U.S. Army Chaplain Darren Turner and his wife, Heather, faced the trauma of war on the battlefield and the home front when he was suddenly deployed to Iraq days after he entered the military chaplaincy.
A decade later, their story is portrayed in the movie “Indivisible,” which opens Friday (Oct. 26) and features “Grey’s Anatomy” actors Justin Bruening and Sarah Drew.
The film portrays the struggles that the Turners faced, including their marital separation. Now reconciled, they worship at a Presbyterian Church in America congregation near Fort Bragg, N.C.
Darren Turner, 45, an active-duty chaplain, talked with Religion News Service about the stresses on military families, the roles of chaplains and coping with faith and doubt.
The interview was edited for length and clarity.
Why did you allow your story of the life of a military chaplain to be made into a movie?
We were approached by David Evans, the director, and the main guy from Graceworks Pictures, six years ago. He contacted us and said, “Hey, I’ve got an idea already about a chaplain in the military, wanted to do a faith-based movie, and then I came upon your story.” At first, we were kind of taken aback, thinking there’s nothing really movie-worthy about our story. But he said, “It’s going to encourage a lot of people.”
Chaplains are unarmed and you were traveling with soldiers in places where hidden bombs could blow at any moment. How would you say that affected you and how did it help or hinder you from helping others?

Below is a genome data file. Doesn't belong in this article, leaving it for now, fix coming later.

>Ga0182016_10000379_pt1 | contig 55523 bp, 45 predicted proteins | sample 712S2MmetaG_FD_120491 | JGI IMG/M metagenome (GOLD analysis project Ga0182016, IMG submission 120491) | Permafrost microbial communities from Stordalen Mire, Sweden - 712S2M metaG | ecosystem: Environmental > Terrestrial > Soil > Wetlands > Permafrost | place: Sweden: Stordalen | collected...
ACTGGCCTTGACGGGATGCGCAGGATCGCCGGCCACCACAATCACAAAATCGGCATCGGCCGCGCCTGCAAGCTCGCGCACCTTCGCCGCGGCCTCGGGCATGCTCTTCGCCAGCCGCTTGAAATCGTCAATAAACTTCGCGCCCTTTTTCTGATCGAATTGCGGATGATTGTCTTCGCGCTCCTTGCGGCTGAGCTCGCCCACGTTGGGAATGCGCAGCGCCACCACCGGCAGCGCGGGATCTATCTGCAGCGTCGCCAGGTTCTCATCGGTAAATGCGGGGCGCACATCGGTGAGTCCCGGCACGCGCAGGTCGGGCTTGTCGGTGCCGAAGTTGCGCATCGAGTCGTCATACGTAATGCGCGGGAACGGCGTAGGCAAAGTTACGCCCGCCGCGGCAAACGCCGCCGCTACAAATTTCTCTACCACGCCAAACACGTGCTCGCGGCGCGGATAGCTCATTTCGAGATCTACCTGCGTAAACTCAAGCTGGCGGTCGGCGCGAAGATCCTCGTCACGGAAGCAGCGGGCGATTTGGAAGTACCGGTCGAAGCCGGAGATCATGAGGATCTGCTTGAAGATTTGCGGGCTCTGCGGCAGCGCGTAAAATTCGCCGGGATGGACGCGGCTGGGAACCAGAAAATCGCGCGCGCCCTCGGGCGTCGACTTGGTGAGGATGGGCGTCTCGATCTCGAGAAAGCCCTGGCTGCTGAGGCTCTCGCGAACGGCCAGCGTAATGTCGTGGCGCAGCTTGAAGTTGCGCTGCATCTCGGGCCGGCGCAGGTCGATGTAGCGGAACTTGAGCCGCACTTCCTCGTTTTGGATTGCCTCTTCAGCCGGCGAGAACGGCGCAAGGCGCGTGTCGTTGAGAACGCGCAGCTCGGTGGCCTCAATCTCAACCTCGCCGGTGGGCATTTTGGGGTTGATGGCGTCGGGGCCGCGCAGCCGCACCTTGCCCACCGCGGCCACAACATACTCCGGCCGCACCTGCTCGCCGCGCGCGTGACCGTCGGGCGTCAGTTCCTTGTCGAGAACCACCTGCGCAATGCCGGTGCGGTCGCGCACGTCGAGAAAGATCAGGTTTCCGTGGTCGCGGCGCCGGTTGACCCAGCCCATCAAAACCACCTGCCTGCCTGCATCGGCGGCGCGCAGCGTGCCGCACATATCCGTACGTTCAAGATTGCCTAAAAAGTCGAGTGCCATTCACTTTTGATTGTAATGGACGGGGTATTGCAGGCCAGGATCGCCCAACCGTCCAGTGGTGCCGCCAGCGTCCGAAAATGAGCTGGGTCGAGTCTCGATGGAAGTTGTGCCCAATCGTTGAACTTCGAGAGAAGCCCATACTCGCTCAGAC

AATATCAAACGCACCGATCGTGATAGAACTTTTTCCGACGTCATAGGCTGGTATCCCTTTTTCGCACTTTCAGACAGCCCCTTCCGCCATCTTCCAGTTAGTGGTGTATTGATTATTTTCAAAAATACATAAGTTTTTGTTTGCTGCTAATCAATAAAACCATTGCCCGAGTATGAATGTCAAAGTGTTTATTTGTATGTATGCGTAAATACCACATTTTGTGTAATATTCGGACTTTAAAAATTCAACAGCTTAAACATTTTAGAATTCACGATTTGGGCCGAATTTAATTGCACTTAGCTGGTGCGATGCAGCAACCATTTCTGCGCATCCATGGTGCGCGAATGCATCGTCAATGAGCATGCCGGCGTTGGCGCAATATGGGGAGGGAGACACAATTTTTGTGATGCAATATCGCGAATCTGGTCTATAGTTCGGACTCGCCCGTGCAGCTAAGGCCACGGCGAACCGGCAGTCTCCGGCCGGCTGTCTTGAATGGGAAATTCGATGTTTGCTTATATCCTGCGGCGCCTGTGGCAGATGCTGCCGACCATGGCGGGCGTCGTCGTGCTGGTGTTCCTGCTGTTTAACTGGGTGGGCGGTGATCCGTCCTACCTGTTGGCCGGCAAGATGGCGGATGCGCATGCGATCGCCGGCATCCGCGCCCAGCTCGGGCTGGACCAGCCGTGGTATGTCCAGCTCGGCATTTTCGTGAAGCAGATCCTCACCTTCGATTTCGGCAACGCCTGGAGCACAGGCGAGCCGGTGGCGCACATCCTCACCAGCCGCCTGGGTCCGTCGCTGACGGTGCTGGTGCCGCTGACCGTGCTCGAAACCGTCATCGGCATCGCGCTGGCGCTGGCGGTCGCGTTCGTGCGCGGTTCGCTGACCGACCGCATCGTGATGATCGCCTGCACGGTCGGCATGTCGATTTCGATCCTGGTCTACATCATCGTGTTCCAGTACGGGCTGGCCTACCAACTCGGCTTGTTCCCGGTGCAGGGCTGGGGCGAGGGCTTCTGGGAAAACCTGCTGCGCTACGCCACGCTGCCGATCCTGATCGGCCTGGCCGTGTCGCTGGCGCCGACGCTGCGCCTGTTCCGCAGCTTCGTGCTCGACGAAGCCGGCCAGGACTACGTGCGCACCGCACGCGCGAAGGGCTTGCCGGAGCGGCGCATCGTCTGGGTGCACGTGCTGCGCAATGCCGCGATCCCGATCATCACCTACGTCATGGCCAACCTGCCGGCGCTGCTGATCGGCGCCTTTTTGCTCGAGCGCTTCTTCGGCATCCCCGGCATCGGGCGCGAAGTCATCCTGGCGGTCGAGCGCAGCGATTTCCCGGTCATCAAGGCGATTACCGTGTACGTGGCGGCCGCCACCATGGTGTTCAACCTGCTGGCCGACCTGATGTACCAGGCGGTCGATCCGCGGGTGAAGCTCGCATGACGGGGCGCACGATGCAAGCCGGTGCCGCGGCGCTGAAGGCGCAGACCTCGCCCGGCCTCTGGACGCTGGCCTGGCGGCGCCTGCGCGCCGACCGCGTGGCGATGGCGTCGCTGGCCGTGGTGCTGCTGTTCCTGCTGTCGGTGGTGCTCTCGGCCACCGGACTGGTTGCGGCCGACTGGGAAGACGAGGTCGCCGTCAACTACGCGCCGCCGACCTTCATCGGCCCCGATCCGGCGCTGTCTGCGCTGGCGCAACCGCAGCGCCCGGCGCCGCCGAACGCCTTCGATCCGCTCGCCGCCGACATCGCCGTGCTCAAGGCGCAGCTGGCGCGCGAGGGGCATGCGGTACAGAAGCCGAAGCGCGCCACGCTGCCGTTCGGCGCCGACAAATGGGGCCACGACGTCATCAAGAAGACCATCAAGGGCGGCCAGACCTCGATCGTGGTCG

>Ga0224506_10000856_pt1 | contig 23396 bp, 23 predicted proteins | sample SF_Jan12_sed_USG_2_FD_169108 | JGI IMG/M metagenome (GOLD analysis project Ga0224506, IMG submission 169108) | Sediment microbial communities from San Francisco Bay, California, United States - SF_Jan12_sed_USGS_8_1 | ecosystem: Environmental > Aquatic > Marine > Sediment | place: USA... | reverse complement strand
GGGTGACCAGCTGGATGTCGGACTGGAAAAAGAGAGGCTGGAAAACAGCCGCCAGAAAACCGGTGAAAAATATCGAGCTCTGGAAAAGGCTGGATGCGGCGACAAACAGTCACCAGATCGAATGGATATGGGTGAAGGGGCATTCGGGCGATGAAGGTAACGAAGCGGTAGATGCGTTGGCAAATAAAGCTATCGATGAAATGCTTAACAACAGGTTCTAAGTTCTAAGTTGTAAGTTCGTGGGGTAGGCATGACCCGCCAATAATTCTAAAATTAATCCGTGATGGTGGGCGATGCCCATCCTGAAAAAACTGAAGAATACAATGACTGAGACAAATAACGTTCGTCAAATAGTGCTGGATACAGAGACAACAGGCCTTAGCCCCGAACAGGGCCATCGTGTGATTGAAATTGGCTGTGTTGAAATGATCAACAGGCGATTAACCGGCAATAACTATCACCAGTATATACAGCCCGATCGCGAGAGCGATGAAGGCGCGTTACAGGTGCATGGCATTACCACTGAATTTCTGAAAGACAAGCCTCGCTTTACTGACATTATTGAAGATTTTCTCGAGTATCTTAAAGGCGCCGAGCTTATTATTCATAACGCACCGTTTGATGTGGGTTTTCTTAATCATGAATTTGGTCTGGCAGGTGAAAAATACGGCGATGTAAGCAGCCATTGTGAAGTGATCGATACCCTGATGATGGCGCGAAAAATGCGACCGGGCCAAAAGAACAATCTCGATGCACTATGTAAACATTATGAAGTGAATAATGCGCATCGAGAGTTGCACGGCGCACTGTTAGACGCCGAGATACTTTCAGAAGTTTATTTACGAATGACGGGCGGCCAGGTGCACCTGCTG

In a combat situation, my chaplain assistant did carry a weapon and I was surrounded by other soldiers. Everybody except the chaplain carries a weapon when in a combat zone. So I felt very comfortable if we did get into some kind of situation where there was a firefight that I was going to be well protected.
Even though you had that protection, you suddenly were thrown into combat situations when you were really fresh into the military.
There were several times when I was in a convoy or helping the guys on a mission where we did get shot at. That certainly changes the dynamic from what I was used to at Fort Stewart, getting ready with these soldiers and doing practices in rehearsal combat situations. It’s totally different when you were actually getting shot at or actually having bombs going off around you. That certainly created a lot of the stress and tension in this brand-new chaplain, three months after showing up for my first day of work.
The movie depicts your challenges in war and your initial inability to share your experience with your wife as she kept the family together at home — both before and after your deployment. What are some of your key pieces of advice for couples in this situation — military couples?
I came home and I did not think that my wife would understand what I had gone through. My heart was broken at losing so many guys. I bent in on myself, so to speak, and didn’t let her in to even see if she could possibly understand or help. I chose to be around my buddies more frequently than I did my own family because they got it. That’s a horrible decision that I made. I hope that no one ever makes that again, but that’s the reality of coming back from a situation like that. I was basically living like a single guy for 15 months. So my advice for folks in the situation today is, trust your spouse. Get to know them, get to know their story. Don’t just hang onto your story, thinking it’s more important than their story. They’ve been through battles too — maybe not getting shot at but the daily battles of life.
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SOURCE: Religion News Service, Adelle M. Banks